Common ADHD Symptoms in Children

Child with undiagnosed ADHD attempting to do homework

According to the CDC, 9.6% of American children have attention-deficit/hyperactivity disorder (ADHD). In many cases, if a child doesn’t receive appropriate treatment, it can negatively affect schoolwork, relationships, and self-esteem. 

While ADHD isn’t “curable,” it can be manageable with the appropriate treatment and behavioral interventions. The first step in helping a child overcome ADHD is to notice the symptoms. The second step is to take action. 

If your child exhibits common ADHD symptoms, it’s essential to work with a pediatrician or mental health expert to have them assessed and professionally diagnosed as soon as possible. The sooner they begin treatment, the better it will be for them now and in the future. 

Continue reading to learn more about common ADHD symptoms in children below. 

Common Symptoms of ADHD

Generally, childhood ADHD symptoms come in two forms: Inattentiveness and hyperactivity/impulsiveness. In most cases, children with ADHD exhibit symptoms from both categories. 

ADHD symptoms can start as early as three years old and are usually noticeable by the time a child is 12. Symptoms can be severe, moderate, or mild. 

The three recognized subtypes of ADHD are: 

  • Predominantly inattentive 
  • Predominantly impulsive/hyperactive 
  • A mixture of inattention and impulsivity/hyperactivity

However, roughly 25% of people only have problems with concentration or focus. This form of ADHD is called attention deficit disorder (ADD). 

Boys are diagnosed with ADD and ADHD at higher rates than girls because boys are more likely to show easily noticeable symptoms – which means that girls are more likely to undiagnosed or miss diagnosed ADHD.

Symptoms in Children And Teens

Parents of children, teachers, and others that spend a lot of time with a child are likely to notice the signs and symptoms of ADHD the fastest. A child may exhibit signs of ADHD at school, home, family gatherings, afterschool tutoring, or other extracurricular activities. 

Inattentiveness (hard to concentrate or focus)

A child who exhibits inattentiveness may show the following symptoms, but not limited to:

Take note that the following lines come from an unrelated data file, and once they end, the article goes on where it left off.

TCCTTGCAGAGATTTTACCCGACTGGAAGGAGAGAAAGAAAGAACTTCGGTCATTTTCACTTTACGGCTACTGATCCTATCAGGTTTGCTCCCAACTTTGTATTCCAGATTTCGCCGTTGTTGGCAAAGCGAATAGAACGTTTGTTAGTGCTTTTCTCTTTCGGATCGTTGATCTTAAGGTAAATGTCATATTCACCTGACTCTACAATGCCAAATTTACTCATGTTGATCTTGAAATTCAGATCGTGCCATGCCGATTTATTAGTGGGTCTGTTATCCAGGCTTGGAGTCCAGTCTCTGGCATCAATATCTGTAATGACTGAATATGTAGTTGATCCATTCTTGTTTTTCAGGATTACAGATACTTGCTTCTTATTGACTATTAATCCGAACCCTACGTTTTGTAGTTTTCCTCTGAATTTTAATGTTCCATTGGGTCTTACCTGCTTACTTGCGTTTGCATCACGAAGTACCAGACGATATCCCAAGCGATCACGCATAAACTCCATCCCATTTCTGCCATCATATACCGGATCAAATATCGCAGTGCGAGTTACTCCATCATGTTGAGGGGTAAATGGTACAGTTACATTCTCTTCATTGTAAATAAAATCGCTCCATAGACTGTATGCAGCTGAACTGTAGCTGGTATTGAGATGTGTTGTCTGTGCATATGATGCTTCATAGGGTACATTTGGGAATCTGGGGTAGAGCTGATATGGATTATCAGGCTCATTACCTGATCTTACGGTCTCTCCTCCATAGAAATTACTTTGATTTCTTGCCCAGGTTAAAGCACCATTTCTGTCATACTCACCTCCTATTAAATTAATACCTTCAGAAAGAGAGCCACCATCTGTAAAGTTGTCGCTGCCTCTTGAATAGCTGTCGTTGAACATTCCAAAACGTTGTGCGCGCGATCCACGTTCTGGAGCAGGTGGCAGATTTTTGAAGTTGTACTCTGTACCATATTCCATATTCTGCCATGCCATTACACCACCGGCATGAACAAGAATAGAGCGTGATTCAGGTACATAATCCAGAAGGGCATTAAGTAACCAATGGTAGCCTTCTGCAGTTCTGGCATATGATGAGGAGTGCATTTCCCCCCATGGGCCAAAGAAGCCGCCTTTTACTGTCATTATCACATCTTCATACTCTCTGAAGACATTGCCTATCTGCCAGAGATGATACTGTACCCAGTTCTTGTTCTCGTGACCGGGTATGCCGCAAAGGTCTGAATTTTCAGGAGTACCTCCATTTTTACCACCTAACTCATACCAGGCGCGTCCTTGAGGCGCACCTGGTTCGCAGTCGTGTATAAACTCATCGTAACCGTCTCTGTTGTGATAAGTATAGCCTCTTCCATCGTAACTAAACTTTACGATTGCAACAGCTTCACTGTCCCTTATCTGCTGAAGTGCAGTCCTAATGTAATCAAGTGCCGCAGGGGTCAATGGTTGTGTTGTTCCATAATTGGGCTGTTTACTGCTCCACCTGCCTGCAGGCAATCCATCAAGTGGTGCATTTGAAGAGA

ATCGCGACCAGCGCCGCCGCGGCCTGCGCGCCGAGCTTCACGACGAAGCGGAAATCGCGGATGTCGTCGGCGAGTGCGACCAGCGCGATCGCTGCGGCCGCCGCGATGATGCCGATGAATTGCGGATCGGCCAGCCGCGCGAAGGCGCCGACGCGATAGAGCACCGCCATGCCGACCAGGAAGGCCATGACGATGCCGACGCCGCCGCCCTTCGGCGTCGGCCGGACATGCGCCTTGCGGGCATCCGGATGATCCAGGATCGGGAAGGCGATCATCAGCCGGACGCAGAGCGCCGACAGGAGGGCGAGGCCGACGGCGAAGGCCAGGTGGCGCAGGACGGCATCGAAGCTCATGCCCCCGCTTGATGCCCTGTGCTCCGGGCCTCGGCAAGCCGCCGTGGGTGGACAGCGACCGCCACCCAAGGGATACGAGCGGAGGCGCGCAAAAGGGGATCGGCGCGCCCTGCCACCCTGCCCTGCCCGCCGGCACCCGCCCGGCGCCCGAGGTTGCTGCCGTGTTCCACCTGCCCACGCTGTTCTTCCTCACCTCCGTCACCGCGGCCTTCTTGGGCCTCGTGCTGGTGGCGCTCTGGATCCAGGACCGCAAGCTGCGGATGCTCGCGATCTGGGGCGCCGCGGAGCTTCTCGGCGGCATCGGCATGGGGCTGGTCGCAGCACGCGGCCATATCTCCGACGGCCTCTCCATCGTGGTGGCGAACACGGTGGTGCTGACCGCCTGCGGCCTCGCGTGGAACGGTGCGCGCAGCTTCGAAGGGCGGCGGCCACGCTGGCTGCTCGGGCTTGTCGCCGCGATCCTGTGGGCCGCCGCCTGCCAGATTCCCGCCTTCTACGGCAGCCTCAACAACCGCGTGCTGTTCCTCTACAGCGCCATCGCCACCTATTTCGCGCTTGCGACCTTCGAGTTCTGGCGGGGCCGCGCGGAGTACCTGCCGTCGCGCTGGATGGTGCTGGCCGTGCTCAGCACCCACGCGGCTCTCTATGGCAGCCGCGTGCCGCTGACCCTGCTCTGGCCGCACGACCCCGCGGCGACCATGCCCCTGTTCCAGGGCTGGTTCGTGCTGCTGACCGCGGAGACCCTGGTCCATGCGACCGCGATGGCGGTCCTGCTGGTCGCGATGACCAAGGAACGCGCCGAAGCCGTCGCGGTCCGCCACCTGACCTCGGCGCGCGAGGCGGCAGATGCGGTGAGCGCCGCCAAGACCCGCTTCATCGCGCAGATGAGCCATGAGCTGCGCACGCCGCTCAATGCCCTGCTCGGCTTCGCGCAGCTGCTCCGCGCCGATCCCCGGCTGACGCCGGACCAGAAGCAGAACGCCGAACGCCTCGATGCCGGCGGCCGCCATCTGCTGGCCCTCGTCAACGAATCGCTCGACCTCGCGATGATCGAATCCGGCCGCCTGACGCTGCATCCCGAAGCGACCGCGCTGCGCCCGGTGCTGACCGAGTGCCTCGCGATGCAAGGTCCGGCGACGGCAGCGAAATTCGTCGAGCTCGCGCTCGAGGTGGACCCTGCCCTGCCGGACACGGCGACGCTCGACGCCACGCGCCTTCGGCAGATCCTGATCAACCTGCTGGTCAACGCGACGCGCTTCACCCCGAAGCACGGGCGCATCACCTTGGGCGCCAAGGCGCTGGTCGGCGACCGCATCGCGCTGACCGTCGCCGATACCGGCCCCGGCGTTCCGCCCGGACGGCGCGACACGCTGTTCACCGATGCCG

• Inability to pay attention to details (i.e., careless mistakes on schoolwork)
  • Easily distracted in most situations
  • Easily forgets things or loses things 
  • Inability to stick to activities that require a lot of time or detail 
  • Difficulty organizing tasks
  • Appear to ignore instructions even when directly spoken to

Hyperactivity & Impulsivity 

The symptoms of hyperactivity and impulsivity are as follows, but are not limited to: 

  • Inability to sit still for a prolonged time (i.e., fidgeting, squirming, tapping, etc.)
  • Inability to concentrate on activities 
  • Taking action before considering the consequences 
  • Inability to “wait in line” for their turn 
  • Excessively talkative and prone to interrupting conversations 
  • Lack of a sense of a danger 

If your child is showing signs of ADHD, it’s in their best interest to seek help as soon as possible. Otherwise, they may underachieve in school, have issues interacting with other kids, and present themselves as a disciplinary problem. 

Co-Occurring Conditions With ADHD

Sometimes, children exhibit symptoms of co-occurring conditions in combination with ADHD. A few of the most common related conditions in children and teens with ADHD include: 

  • Depression 
  • Oppositional defiant disorder 
  • Anxiety 
  • Problems sleeping 
  • Autistic spectrum disorder (ASD) 
  • Learning disorders 
  • Tourette’s syndrome
  • Conduct disorder 
  • And more 

Our pediatrics team at Newport Children’s Medical Group conducts thorough behavioral and developmental evaluations to determine if your child has ADHD or another condition. If your child is diagnosed with a condition, we provide step-by-step treatment plans that may include changes to their diet, increased exercise, medication, and counseling. 

Normal Behavior Vs. Signs of ADHD in Children

Most people are inattentive or hyperactive at some point during childhood. Further, some children are just naturally hyperactive or energetic. With that said, children who only exhibit the symptoms of ADHD in specific circumstances (but not others) may not have ADHD. 

They may be dealing with another condition, or there may be outside forces that influence their behavior. However, if you’re unsure, it’s always recommended to have your child professionally assessed. At a minimum, an assessment can shed light on the real issues and increase the likelihood of a solution that benefits your child and their future. 

Contact A Pediatric ADHD Specialist Today

If you suspect your child has ADHD, then every second they remain undiagnosed is an opportunity lost. ADHD in children is challenging for parents, teachers, and most importantly, the child. 

We have the resources, staff, and referral power to help your child overcome ADHD and other conditions. Contact Newport Children’s Medical Group today to schedule an appointment with a compassionate and knowledgeable pediatrician.